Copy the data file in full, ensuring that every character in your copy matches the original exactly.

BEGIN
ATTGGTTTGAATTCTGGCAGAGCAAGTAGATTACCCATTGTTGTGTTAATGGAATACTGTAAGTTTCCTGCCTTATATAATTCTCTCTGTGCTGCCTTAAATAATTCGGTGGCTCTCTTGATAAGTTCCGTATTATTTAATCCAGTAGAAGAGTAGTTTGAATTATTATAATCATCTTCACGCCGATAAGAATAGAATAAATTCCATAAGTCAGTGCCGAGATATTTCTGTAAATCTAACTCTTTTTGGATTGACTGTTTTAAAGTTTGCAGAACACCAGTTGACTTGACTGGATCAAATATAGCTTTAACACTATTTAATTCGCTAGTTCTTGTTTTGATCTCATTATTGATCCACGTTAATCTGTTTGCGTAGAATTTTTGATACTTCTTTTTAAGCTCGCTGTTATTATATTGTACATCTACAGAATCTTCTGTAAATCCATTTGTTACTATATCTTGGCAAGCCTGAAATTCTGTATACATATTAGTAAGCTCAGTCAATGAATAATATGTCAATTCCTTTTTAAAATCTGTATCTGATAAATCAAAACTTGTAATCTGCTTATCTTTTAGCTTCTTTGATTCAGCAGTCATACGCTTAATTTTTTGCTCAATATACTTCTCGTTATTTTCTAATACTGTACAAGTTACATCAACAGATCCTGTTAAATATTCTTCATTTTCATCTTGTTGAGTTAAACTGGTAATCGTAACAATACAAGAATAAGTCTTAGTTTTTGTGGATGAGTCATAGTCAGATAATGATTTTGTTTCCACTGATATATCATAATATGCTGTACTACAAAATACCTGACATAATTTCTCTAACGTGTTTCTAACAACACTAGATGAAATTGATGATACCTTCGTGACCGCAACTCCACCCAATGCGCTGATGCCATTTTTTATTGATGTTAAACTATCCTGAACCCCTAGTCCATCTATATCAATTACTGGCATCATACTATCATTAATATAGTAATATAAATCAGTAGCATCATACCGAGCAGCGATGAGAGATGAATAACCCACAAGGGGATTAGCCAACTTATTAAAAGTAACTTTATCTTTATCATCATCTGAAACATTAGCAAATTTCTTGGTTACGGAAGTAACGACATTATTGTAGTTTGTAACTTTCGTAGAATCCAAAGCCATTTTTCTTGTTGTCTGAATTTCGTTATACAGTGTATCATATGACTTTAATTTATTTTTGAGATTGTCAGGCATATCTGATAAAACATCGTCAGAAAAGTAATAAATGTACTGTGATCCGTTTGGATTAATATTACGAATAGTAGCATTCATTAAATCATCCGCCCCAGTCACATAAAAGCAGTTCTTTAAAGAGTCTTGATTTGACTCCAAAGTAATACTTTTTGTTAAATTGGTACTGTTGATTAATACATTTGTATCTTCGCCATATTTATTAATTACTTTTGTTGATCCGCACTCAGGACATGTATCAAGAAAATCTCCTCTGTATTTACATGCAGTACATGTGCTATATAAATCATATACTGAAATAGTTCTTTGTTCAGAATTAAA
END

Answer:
ATTGGTTTGAATTCTGGCAGAGCAAGTAGATTACCCATTGTTGTGTTAATGGAATACTGTAAGTTTCCTGCCTTATATAATTCTCTCTGTGCTGCCTTAAATAATTCGGTGGCTCTCTTGATAAGTTCCGTATTATTTAATCCAGTAGAAGAGTAGTTTGAATTATTATAATCATCTTCACGCCGATAAGAATAGAATAAATTCCATAAGTCAGTGCCGAGATATTTCTGTAAATCTAACTCTTTTTGGATTGACTGTTTTAAAGTTTGCAGAACACCAGTTGACTTGACTGGATCAAATATAGCTTTAACACTATTTAATTCGCTAGTTCTTGTTTTGATCTCATTATTGATCCACGTTAATCTGTTTGCGTAGAATTTTTGATACTTCTTTTTAAGCTCGCTGTTATTATATTGTACATCTACAGAATCTTCTGTAAATCCATTTGTTACTATATCTTGGCAAGCCTGAAATTCTGTATACATATTAGTAAGCTCAGTCAATGAATAATATGTCAATTCCTTTTTAAAATCTGTATCTGATAAATCAAAACTTGTAATCTGCTTATCTTTTAGCTTCTTTGATTCAGCAGTCATACGCTTAATTTTTTGCTCAATATACTTCTCGTTATTTTCTAATACTGTACAAGTTACATCAACAGATCCTGTTAAATATTCTTCATTTTCATCTTGTTGAGTTAAACTGGTAATCGTAACAATACAAGAATAAGTCTTAGTTTTTGTGGATGAGTCATAGTCAGATAATGATTTTGTTTCCACTGATATATCATAATATGCTGTACTACAAAATACCTGACATAATTTCTCTAACGTGTTTCTAACAACACTAGATGAAATTGATGATACCTTCGTGACCGCAACTCCACCCAATGCGCTGATGCCATTTTTTATTGATGTTAAACTATCCTGAACCCCTAGTCCATCTATATCAATTACTGGCATCATACTATCATTAATATAGTAATATAAATCAGTAGCATCATACCGAGCAGCGATGAGAGATGAATAACCCACAAGGGGATTAGCCAACTTATTAAAAGTAACTTTATCTTTATCATCATCTGAAACATTAGCAAATTTCTTGGTTACGGAAGTAACGACATTATTGTAGTTTGTAACTTTCGTAGAATCCAAAGCCATTTTTCTTGTTGTCTGAATTTCGTTATACAGTGTATCATATGACTTTAATTTATTTTTGAGATTGTCAGGCATATCTGATAAAACATCGTCAGAAAAGTAATAAATGTACTGTGATCCGTTTGGATTAATATTACGAATAGTAGCATTCATTAAATCATCCGCCCCAGTCACATAAAAGCAGTTCTTTAAAGAGTCTTGATTTGACTCCAAAGTAATACTTTTTGTTAAATTGGTACTGTTGATTAATACATTTGTATCTTCGCCATATTTATTAATTACTTTTGTTGATCCGCACTCAGGACATGTATCAAGAAAATCTCCTCTGTATTTACATGCAGTACATGTGCTATATAAATCATATACTGAAATAGTTCTTTGTTCAGAATTAAA